I started in journalism in 1977 and got to the Star in 1981. I was an editor and columnist. Newspapers have shaped how I write in ways that tie into your previous question. I have a huge appreciation for deadlines and getting work done. For me, writing is not a romantic thing; you know, some people wait for the 'muse' to strike. To me it's a job, one I want to do because I love it. But, it's still a job. When I sit down in the morning, I plan to get two-thousand words written that day. That's the plan. With newspaper work, there was never the luxury of calling the editor and saying, 'I'm just not feeling it today. The muse hasn't struck.' (Laughter). I think newspaper work trained me to get the work accomplished. Also, it impacted how I write. I'm not a flowery, descriptive writer. I don't try to impress people. I want to tell them the story.
What has surprised you about the writing life?
The biggest surprise I think is that becoming an author has afforded me the opportunity to experience humiliation in ways I did not know existed. (Laughter).
Care to elaborate?
Sure. You think, 'Wow. I'm a published author, now.' Then you go to a bookstore event, and absolutely nobody comes. The only thing worse than nobody coming to an event, is if only one person shows up. If nobody comes, you just go to the nearest bar. But if one person is there, you have to talk, and maybe even sign a book, if one manages to get sold.
When I first started writing, I went to a chain bookstore. My book was on the shelf with a card sticking out, saying it was recommended by Jay, a store employee. So, I go to the counter and see a guy wearing the nametag, "Jay."
I said, 'Thanks so much for having read my book and recommending it. Would you like me to sign a copy?' He looks a little baffled, but says, 'Sure.' So we walk over to the shelf where I point to my book with the card sticking out beneath it. He says, 'Oh, somebody moved it.' And he slides the card over beneath the book next to mine: it was Dave Barry in Cyberspace. This was my welcome to the 'glamorous' world of being an author.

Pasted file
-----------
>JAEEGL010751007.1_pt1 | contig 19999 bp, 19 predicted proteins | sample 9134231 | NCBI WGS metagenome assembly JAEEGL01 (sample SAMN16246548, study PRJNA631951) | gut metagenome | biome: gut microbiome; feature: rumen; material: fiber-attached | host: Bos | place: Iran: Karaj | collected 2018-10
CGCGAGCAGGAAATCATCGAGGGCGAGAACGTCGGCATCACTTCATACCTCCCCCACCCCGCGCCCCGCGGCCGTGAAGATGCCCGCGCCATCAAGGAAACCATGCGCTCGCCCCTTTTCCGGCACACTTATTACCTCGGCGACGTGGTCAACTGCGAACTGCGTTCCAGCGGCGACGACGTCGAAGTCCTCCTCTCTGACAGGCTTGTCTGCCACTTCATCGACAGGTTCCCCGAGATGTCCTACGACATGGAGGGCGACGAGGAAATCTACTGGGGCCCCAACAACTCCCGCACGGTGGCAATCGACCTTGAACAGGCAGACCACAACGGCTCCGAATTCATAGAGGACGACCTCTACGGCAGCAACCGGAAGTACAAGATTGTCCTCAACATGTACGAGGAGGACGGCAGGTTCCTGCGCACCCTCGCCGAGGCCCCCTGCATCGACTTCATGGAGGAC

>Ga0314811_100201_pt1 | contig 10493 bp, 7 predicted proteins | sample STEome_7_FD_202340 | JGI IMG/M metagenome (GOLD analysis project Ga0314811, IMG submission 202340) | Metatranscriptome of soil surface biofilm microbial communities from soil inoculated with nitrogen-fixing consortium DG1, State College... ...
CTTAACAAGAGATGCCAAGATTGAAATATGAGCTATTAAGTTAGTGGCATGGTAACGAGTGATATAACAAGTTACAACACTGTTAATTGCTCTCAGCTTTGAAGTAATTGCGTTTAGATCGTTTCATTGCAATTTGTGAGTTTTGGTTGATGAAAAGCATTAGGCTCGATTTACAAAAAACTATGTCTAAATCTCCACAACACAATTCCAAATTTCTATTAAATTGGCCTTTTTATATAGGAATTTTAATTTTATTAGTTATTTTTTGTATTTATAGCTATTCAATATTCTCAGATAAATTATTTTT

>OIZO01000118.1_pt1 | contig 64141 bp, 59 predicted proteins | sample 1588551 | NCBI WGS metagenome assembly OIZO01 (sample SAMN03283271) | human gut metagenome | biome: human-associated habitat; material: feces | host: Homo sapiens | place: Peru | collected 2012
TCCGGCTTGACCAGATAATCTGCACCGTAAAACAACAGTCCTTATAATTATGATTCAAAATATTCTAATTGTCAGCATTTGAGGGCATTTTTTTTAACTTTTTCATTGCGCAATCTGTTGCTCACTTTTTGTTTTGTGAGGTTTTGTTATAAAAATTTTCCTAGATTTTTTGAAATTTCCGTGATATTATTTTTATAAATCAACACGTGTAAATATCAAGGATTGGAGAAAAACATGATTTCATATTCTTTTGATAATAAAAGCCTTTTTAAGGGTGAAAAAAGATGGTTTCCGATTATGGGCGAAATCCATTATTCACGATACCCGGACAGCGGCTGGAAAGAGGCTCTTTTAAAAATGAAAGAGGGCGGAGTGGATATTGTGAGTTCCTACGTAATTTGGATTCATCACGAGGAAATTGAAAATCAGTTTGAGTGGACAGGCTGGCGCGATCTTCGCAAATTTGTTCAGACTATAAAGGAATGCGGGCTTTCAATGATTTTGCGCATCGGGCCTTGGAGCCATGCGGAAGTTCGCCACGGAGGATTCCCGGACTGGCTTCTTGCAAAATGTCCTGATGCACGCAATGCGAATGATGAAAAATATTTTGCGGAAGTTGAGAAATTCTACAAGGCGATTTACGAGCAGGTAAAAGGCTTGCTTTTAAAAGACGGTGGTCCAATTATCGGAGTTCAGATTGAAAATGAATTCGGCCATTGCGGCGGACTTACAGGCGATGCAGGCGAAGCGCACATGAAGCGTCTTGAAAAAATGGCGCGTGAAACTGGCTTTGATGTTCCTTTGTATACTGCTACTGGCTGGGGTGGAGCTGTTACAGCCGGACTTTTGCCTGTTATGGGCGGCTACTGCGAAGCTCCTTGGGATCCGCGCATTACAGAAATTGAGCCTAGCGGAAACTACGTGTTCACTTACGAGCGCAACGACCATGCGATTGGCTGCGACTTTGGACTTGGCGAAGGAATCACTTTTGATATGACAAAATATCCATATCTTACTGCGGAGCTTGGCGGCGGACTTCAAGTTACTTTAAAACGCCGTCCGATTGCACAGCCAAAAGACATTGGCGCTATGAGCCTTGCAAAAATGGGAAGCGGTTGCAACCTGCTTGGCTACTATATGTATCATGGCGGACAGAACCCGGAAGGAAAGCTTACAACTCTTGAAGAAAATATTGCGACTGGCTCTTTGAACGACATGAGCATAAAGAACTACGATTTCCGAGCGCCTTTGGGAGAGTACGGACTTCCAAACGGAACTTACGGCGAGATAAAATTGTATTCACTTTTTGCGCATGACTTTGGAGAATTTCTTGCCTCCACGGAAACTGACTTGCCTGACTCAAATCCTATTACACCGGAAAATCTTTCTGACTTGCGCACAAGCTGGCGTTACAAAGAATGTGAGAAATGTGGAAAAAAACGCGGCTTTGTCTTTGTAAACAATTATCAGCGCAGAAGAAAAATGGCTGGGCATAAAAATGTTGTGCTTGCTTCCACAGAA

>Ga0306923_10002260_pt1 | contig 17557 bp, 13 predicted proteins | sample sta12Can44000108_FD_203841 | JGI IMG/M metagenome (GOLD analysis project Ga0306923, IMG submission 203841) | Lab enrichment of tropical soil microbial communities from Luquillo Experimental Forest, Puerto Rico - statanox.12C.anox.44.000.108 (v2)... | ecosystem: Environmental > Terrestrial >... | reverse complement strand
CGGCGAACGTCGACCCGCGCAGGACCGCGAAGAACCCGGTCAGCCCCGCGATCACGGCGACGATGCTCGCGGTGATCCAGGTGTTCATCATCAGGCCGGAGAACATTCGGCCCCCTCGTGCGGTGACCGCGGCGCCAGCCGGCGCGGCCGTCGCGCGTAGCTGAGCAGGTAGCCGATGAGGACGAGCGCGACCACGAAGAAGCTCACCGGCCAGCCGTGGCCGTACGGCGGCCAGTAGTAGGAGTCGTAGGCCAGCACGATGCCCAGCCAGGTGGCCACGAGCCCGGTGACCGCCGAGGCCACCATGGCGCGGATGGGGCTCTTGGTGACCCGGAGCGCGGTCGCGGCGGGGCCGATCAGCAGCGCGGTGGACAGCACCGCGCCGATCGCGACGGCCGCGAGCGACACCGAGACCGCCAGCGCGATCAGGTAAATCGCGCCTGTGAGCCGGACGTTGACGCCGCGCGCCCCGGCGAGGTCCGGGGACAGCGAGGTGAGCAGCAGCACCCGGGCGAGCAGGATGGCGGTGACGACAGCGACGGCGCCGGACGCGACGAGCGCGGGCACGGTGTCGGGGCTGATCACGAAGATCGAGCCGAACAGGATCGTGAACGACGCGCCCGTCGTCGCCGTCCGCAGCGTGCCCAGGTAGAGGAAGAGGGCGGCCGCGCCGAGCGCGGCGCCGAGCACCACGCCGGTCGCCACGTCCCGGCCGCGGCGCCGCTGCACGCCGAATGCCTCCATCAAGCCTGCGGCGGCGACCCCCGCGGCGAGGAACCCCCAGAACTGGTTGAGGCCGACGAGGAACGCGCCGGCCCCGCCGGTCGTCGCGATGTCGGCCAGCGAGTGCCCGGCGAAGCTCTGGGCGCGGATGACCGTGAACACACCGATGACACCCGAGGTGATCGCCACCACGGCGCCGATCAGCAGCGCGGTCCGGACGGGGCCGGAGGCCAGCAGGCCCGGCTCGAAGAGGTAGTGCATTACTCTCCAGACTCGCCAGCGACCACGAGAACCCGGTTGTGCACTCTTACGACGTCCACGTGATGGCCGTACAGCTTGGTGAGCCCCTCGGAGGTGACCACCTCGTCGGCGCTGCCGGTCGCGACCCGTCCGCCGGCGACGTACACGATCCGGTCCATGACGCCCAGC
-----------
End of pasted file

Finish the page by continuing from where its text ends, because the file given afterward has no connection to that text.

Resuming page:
Another time, I went to a huge bookstore in Toronto for a book-signing. The manager said, 'Have a cup of coffee on us,' and signaled the barista at the in-house Starbucks. At the counter, I ordered a coffee, and decided to have a cookie. The barista looked at me and said, 'I know I can give you a coffee, but I don't know if the cookie's free." I laughed and said I'd pay for it.
The other big surprise is that I'm doing okay at this. I never dreamed I'd be doing as well as I am.
What's the most important lesson you've learned about writing?
The biggest lesson is that I still have things to learn. I think I make some kind of mistake in every book I write, whether it's a problem with structure, point of view, or whatever. I think to myself, 'I won't do that again.' I learn from that mistake and write the next book, and don't make that mistake, but I make a different one. I find no matter how many books I write, it's always a learning experience.
What advice would you give to beginning writers?
It echoes the advice Stephen King gives: you must keep reading-- a lot. The second one is, if you're a writer, you're doing it because you don't know how not to do it. You can't stop. The third piece of advice is you just have to keep at it. I wrote three novels in my late teens and early twenties; thank God they weren't published, but I was trying. I wrote novels until I was about twenty-seven, and then got so busy at the Star, I gave it up, but eventually came back to it. The real takeaway is: read a lot, write and write even more, and just keep at it.
You're hosting a dinner party and can invite any five people, living or dead, from any walk of life. Who are they?
The first one would be my dad, who died when I was sixteen. I would also invite my wife and two kids so they could meet my father. I would be the caterer.
Congratulations on writing Broken Promise, another novel destined to fit Lisa Gardner's description as "One of the best thrillers of the year--where nothing and no one is all that they seem."
Author of The Lovers' Tango and Return to Sandara